Sporting a purple polka-dotted smoking jacket, David Broda leaned and rocked to the beat of St. Germain’s “Rose Rouge,” playing on his classic 1200 Technics turntable. The sound system projected the jazz tune with booming clarity through his garage-converted-record-collection-shrine off his Jamesville home, a space he calls Funky Butt Hall.
“You gotta have a great, ass-kicking sound system,” says Broda, 62, who started disc jockeying in the mid-1970s. “You gotta have a booming system or else, forget about it.”
Broda pivots, walks toward one of 13 boxes brimming with 12-inch records, and extracts two. He places Mixmaster Gee’s “The Manipulator” and Grandmaster Flash and the Furious Five’s “The Message” on the turntables. “People used to go nuts when I put this on,” he says about “The Message,” positioning the needles in the grooves.
Backtrack to the early 1970s, when Broda was a Syracuse University student. (He graduated in 1974 with a bachelor’s degree in photojournalism and has worked at the university since 1980, now at the Photo and Imaging Center.) He frequented his friends’ parties on Lancaster Avenue, where his passion for music, which focused mostly on jazz, expanded. He watched them spin records and quickly became interested in the deejay scene.
In 1977, he and fellow deejay David Morton dreamed up and hosted the first Cyber Funk Affairs, an annual concert they held at The Creamery in LaFayette. They spun Afro-funk, jazz, rhythm’n’blues, gospel, and Latin music, but “never, ever rock’n’roll,” Broda says. “We were all about playing an incredibly eclectic spectrum of music.”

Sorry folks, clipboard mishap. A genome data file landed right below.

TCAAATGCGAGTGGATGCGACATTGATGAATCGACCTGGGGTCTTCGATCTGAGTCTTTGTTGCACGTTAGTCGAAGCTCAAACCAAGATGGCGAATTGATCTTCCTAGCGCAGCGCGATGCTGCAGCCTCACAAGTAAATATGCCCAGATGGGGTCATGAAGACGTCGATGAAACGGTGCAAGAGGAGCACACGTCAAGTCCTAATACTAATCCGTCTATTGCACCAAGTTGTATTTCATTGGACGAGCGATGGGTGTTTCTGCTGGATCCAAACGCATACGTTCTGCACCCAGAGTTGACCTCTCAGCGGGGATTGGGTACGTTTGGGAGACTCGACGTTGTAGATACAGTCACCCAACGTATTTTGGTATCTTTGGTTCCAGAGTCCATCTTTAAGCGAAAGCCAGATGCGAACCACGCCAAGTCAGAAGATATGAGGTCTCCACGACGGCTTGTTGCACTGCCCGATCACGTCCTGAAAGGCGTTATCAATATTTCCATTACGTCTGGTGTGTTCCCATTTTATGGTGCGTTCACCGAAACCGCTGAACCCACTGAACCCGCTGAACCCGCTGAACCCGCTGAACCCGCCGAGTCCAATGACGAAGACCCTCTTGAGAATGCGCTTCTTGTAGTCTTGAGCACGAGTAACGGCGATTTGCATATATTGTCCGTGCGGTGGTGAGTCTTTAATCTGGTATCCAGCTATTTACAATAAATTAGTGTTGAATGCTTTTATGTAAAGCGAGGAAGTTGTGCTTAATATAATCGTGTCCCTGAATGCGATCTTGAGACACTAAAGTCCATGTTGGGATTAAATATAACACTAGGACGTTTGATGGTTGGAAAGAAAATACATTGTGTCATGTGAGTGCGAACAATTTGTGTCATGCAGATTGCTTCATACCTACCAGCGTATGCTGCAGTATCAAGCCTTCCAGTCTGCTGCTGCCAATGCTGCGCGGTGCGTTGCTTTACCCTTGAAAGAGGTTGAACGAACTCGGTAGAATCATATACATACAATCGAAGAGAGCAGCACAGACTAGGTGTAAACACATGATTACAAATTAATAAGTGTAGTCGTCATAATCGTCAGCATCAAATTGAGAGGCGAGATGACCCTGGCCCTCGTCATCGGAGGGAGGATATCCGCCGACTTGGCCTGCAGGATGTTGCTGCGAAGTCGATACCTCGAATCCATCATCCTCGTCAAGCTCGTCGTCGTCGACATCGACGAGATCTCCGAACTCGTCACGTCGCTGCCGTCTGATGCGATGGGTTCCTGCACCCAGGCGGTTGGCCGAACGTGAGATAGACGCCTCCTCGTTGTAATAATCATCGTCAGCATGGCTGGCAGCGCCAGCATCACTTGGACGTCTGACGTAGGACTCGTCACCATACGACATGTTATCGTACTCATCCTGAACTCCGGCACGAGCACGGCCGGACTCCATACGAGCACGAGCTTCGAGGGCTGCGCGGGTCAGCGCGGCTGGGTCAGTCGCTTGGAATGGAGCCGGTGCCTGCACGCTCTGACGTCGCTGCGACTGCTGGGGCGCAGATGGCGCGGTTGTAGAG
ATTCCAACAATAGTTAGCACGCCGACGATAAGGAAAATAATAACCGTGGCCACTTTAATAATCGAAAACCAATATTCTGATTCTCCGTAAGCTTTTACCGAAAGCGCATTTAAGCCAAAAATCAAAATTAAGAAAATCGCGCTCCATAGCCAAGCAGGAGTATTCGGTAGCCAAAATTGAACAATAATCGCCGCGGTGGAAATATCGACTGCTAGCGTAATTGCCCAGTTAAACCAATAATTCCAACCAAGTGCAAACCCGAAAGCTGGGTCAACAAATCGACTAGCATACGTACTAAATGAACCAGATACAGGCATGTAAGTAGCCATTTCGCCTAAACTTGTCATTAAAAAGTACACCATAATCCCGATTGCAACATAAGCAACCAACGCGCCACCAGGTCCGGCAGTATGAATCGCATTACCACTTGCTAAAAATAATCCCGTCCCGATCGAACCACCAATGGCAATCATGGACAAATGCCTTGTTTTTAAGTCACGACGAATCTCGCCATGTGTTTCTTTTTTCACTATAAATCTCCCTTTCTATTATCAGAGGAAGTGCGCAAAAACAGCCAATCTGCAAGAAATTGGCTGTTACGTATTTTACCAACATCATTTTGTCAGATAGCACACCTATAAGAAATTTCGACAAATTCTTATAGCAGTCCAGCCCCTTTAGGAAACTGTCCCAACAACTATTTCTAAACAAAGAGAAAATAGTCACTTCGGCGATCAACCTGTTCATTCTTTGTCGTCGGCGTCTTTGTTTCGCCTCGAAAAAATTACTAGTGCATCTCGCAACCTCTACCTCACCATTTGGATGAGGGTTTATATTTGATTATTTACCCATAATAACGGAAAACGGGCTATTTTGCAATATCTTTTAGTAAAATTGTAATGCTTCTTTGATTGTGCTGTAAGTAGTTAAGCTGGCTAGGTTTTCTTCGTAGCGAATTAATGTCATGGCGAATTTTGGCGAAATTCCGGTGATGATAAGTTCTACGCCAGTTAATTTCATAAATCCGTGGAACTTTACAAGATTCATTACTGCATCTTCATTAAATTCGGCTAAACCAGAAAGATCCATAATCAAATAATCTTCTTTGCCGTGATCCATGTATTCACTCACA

With hundreds of people on the dance floor for hours, the blowouts gained a cult following. Each Cyber Funk Affair had its own theme, and Broda and Morton their own deejay personas and costumes to match. As the Doctors of Funk, they wore hospital scrubs; as the Sonic Absorbers, egg crate foam mattress toppers were fashioned into jackets; and as the Nuclear Underwater Fishermen, the vinyl spinners sported mushroom cloud hats.
Morton impacted Broda’s interests through the years. “His parties and record collection had a big influence on me in developing my musical tastes. I could not have done it without him,” Broda says. “He is still my best friend to this day.”
They played hundreds of records at the Cyber Funk Affairs. “I tried to take the listener on a journey,” Broda recalls. “I might start way, way back and then slowly, through the course of the evening, build up to a point to peak the dancing.” Broda notes that this reflects an old-school deejay method; today’s focuses more on “drop after drop after drop,” he says.
Broda cites “The Message” and the Propellorheads’ “Take California” as peak party tracks, while and FC Barnes’ “Rough Side of the Mountain” used to “blow up the house,” he says. Tito Puente was “huge,” he adds, and James Brown a “no-brainer.”
To accumulate his collection, which includes about 5,000 records, Broda went crate digging at album stores and ordered hard-to-find vinyl from France and Japan. “It came from an addiction to finding the perfect groove,” he says.